To beat loneliness during coronavirus, call or FaceTime someone you care about for 15 minutes a day, suggests Dr. Murthy. “That’s a powerful way to build connection into your daily life,” he says. “Eliminate all distractions and really focus on the other person. Be fully present, listen deeply, and share openly. There’s something really magical and powerful about that kind of experience.”

Cultivate Different Types of Relationships

We need three kinds of connections in our lives, says Dr. Murthy: people who know us well, like a spouse or a best friend; a circle of friends with whom we can spend evenings or weekends or go on vacations; and a community of people who share our interests or passions, like a volunteer group or a workout community. To cope with loneliness during coronavirus, make a point to build connections in each of these areas. (If you're not sure how to do that, follow these tips on how to make friends as an adult.)

Socialize Safely

“We are, by nature, social primates, so it makes sense that being with other people helps us feel happier,” says Laurie Santos, Ph.D., a psychology professor at Yale University and the host of The Happiness Lab podcast. “There is also evidence that being around others makes the good events in life a little better.”

Spending time together is beneficial, and sharing activities can provide an even bigger boost, research shows. The key is to actively seek out ways to connect. “People are engaging in lots of intentional activities like Zoom dinners and socially distanced hikes with friends,” says Santos. “If we’re creative, social isolation doesn’t have to mean social disconnection.”

Or, organize socially distanced happy hours, Buettner suggests. “It’s a good way to cultivate relationships with your neighbors.” You can also start a “quaranteam,” a group who quarantine together even if they don’t live together. “It means you all observe safe practices and don’t have interactions outside your bubble,” says Dr. Murthy. “That way, you can get together to strengthen your connection.” (You can even pick up one of these hobbies with your pals.)

Help Others — and Yourself

Service is a great antidote to loneliness, says Dr. Murthy. Plus, research shows that doing things for others makes us happier, says Santos. “Check on a neighbor and see if you can pick up groceries for them,” says Dr. Murthy. “Call a friend you know is struggling with anxiety or depression. There are all kinds of ways we can help people during this difficult time.”

Make the Most of Online Workouts

Just 20 minutes of exercise at moderate intensity will get your mood-enhancing brain chemicals pumping, science finds — but the domino effect on your sense of well-being doesn’t stop there. “These same chemicals increase the pleasure you get from talking to, laughing with, and working with people — even if you’re communicating remotely — and that often builds a greater sense of trust between us,” explains psychologist Kelly McGonigal, Ph.D., the author of The Joy of Movement (Buy It, $25, “Physical activity makes it easier for us to transcend ourselves and feel connected to something much bigger, like our communities.” (P.S. here's why you should exercise even if you're not in the mood.)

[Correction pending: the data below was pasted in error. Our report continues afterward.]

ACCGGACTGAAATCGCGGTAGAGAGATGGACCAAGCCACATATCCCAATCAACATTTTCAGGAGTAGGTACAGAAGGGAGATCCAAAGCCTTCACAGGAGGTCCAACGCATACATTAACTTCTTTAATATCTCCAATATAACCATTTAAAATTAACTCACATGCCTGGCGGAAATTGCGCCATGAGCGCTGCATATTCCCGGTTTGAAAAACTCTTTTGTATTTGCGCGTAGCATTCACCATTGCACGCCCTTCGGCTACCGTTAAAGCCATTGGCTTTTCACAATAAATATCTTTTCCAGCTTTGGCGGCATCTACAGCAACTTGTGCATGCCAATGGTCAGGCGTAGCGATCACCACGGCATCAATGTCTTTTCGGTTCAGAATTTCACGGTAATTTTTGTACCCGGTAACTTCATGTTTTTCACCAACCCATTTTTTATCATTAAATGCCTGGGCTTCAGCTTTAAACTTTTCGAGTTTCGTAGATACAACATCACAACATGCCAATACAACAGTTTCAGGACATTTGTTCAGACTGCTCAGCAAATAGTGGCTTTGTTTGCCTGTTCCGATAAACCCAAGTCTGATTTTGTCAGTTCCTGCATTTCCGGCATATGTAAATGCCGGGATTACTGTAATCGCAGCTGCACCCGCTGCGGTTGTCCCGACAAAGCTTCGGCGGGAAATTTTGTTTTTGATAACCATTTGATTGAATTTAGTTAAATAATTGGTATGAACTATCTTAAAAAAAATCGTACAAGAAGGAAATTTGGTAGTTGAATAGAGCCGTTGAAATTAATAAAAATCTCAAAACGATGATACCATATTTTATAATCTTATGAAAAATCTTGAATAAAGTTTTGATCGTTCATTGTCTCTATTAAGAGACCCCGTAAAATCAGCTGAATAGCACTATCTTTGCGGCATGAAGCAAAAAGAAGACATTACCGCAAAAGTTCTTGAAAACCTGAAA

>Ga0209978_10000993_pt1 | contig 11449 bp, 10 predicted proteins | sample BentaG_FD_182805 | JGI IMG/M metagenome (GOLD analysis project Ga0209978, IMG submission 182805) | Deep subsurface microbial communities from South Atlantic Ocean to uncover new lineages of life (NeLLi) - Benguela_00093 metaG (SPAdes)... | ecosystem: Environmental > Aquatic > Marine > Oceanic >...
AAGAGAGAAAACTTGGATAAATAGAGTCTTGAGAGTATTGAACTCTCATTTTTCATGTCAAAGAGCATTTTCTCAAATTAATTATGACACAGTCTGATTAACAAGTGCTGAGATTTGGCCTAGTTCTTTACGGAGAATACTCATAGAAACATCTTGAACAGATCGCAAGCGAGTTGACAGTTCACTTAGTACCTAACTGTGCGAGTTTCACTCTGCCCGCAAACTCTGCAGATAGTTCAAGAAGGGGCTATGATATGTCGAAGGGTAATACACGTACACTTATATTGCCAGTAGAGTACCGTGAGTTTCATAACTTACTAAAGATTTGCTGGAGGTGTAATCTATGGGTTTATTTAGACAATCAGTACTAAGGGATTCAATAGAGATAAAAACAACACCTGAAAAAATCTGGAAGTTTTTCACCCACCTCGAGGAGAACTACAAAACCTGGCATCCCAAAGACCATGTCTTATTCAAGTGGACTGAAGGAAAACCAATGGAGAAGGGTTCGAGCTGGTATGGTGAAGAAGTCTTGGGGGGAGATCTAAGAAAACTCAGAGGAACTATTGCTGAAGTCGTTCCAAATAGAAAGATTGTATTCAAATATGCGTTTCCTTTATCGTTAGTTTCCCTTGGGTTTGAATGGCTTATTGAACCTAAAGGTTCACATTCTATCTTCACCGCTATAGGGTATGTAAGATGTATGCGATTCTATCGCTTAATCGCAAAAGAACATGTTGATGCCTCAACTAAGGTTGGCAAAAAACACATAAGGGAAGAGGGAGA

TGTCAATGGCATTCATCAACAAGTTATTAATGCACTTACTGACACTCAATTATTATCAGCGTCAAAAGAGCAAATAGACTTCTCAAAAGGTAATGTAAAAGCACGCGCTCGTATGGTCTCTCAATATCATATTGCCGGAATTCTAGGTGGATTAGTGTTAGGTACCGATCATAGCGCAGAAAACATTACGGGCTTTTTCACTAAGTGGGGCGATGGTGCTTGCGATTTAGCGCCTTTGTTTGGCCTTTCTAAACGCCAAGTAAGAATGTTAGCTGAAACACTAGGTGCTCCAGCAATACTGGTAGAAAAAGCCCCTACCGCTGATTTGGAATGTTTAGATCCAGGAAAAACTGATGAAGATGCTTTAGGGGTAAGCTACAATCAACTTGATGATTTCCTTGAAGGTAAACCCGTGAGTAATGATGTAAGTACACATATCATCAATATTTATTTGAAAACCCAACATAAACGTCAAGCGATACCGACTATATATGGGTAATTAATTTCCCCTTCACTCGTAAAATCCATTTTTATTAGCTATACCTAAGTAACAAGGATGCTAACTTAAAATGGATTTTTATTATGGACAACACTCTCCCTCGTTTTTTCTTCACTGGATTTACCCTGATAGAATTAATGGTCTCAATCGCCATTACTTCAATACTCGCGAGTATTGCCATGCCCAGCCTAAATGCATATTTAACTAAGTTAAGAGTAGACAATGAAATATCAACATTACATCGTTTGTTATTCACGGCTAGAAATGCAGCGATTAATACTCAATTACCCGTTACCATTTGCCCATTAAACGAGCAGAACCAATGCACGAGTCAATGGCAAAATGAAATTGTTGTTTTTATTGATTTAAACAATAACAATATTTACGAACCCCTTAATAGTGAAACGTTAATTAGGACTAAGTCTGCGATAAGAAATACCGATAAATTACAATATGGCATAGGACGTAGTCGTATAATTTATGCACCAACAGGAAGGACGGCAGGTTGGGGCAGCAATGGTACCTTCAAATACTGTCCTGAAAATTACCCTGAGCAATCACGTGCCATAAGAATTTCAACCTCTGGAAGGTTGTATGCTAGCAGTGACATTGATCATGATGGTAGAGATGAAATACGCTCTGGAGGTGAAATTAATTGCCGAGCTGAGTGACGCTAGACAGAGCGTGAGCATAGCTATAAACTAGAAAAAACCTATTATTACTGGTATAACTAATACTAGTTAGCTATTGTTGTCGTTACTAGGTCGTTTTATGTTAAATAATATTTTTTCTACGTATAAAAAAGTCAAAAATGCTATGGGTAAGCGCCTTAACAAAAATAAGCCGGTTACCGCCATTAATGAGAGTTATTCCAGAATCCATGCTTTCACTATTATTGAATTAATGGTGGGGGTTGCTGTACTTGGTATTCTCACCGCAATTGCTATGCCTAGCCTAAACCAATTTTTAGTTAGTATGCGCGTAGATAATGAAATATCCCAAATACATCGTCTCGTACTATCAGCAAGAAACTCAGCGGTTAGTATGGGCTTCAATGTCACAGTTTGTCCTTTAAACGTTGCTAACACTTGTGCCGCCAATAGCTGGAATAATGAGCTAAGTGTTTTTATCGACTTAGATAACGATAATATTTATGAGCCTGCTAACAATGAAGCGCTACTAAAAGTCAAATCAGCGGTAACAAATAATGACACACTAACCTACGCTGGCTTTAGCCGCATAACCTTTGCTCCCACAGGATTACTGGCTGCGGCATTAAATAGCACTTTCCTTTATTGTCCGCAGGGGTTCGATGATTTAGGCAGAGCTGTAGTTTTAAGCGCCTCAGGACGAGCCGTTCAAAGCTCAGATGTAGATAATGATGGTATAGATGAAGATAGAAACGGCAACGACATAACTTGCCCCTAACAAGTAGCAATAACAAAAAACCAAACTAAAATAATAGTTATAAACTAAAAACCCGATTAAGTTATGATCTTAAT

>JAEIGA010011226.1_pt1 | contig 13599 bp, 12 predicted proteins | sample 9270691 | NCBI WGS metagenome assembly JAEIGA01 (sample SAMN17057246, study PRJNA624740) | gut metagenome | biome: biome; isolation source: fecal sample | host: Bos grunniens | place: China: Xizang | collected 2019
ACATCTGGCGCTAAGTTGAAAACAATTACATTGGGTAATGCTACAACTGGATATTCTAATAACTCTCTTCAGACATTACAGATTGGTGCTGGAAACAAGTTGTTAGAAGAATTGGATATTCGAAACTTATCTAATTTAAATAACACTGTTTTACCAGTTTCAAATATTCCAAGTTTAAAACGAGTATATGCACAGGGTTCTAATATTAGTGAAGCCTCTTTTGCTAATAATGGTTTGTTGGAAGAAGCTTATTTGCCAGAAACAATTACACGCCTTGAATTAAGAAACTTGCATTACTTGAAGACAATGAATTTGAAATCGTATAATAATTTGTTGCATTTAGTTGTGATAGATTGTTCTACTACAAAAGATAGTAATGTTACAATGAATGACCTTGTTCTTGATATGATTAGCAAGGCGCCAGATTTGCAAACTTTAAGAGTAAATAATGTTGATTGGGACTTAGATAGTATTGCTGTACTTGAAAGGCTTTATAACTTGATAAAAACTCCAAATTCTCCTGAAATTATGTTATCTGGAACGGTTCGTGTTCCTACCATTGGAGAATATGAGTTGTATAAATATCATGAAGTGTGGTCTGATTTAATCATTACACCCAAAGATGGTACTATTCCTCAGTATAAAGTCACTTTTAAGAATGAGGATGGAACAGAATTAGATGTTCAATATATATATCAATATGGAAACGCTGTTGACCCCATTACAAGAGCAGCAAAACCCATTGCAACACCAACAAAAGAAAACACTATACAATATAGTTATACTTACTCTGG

Thanks to social media and other live-streamed, realtime workout routines, we can meet up with friends for a hit of connection during the coronavirus pandemic. Studios like Barry’s Bootcamp and celeb trainers like Charlee Atkins offer Instagram Live sessions, sites like BurnAlong let you join instructors, and Peloton brings live classes and leaderboards to your built-in screen as you cycle.

Share a Meal with Your Quaranteam

“Eating provides three opportunities a day to bond with the people who are important to us,” says Buettner. “In Blue Zones, people make the eating ritual sacred. It’s nonnegotiable, especially the midday meal. That’s the time where the family comes together and downloads their day. It’s about sharing the human experience with others who care about them."

"One of the silver linings of the pandemic is that people have the opportunity to relearn the art of cooking at home, which gives us a chance to de-stress and bond," he says. "You are downshifting in preparation for the meal so that on a hormonal level, you’re ready to eat without the stress hormone cortisol interfering with your digestion. Research shows that people who eat with their families tend to eat slower and healthier than they would if they were alone.”

The information in this story is accurate as of press time. As updates about coronavirus COVID-19 continue to evolve, it’s possible that some information and recommendations in this story have changed since initial publication. We encourage you to check in regularly with resources such as the CDC, the WHO, and your local public health department for the most up-to-date data and recommendations.

Shape Magazine, October 2020 issue


Be the first to comment!